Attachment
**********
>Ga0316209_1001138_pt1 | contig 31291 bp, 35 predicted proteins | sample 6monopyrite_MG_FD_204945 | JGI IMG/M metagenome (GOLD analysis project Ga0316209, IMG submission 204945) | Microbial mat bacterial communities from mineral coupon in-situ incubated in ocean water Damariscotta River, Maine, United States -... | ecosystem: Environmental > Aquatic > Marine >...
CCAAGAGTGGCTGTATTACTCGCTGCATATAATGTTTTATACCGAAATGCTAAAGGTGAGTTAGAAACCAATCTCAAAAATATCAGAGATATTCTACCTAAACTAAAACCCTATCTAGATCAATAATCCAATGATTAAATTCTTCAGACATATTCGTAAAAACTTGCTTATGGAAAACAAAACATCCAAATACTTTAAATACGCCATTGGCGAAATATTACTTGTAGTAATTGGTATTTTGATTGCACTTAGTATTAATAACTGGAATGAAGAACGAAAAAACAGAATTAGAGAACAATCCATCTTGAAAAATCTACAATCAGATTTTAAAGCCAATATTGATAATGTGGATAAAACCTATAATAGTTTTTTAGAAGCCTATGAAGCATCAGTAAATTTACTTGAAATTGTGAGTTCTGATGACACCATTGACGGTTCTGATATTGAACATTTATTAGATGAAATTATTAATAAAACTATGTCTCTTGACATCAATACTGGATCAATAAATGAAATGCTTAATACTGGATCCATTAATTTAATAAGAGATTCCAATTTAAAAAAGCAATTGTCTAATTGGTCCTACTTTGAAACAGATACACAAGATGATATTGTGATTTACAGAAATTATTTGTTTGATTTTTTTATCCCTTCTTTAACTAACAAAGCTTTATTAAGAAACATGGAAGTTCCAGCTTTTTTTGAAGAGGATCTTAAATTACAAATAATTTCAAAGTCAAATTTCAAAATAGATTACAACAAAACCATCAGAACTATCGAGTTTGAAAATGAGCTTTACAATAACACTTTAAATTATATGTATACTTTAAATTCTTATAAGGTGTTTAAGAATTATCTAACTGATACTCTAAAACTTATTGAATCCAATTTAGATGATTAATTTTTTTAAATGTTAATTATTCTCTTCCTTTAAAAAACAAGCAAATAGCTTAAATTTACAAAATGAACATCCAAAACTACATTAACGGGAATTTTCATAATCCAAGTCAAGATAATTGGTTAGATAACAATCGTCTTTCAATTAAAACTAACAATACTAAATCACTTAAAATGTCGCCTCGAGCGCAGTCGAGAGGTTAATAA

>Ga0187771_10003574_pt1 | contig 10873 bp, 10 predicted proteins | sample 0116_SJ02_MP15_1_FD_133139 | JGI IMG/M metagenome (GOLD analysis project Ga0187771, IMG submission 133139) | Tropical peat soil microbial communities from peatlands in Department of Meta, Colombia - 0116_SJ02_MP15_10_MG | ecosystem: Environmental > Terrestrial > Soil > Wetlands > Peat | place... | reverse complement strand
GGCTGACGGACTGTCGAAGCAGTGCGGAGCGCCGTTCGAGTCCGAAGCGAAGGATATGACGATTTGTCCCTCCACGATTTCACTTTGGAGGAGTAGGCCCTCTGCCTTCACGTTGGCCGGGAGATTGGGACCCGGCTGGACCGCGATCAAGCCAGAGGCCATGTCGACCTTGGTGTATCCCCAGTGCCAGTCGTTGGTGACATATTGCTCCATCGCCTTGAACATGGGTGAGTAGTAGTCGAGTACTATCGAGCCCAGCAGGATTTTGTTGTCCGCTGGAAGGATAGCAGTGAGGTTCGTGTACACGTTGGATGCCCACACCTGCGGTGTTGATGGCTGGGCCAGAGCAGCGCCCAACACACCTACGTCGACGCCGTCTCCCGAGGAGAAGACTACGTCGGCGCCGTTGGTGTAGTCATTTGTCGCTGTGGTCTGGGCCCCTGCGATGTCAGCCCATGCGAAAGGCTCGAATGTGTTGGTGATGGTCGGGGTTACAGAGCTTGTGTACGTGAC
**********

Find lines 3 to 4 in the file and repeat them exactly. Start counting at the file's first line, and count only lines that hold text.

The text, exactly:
>Ga0187771_10003574_pt1 | contig 10873 bp, 10 predicted proteins | sample 0116_SJ02_MP15_1_FD_133139 | JGI IMG/M metagenome (GOLD analysis project Ga0187771, IMG submission 133139) | Tropical peat soil microbial communities from peatlands in Department of Meta, Colombia - 0116_SJ02_MP15_10_MG | ecosystem: Environmental > Terrestrial > Soil > Wetlands > Peat | place... | reverse complement strand
GGCTGACGGACTGTCGAAGCAGTGCGGAGCGCCGTTCGAGTCCGAAGCGAAGGATATGACGATTTGTCCCTCCACGATTTCACTTTGGAGGAGTAGGCCCTCTGCCTTCACGTTGGCCGGGAGATTGGGACCCGGCTGGACCGCGATCAAGCCAGAGGCCATGTCGACCTTGGTGTATCCCCAGTGCCAGTCGTTGGTGACATATTGCTCCATCGCCTTGAACATGGGTGAGTAGTAGTCGAGTACTATCGAGCCCAGCAGGATTTTGTTGTCCGCTGGAAGGATAGCAGTGAGGTTCGTGTACACGTTGGATGCCCACACCTGCGGTGTTGATGGCTGGGCCAGAGCAGCGCCCAACACACCTACGTCGACGCCGTCTCCCGAGGAGAAGACTACGTCGGCGCCGTTGGTGTAGTCATTTGTCGCTGTGGTCTGGGCCCCTGCGATGTCAGCCCATGCGAAAGGCTCGAATGTGTTGGTGATGGTCGGGGTTACAGAGCTTGTGTACGTGAC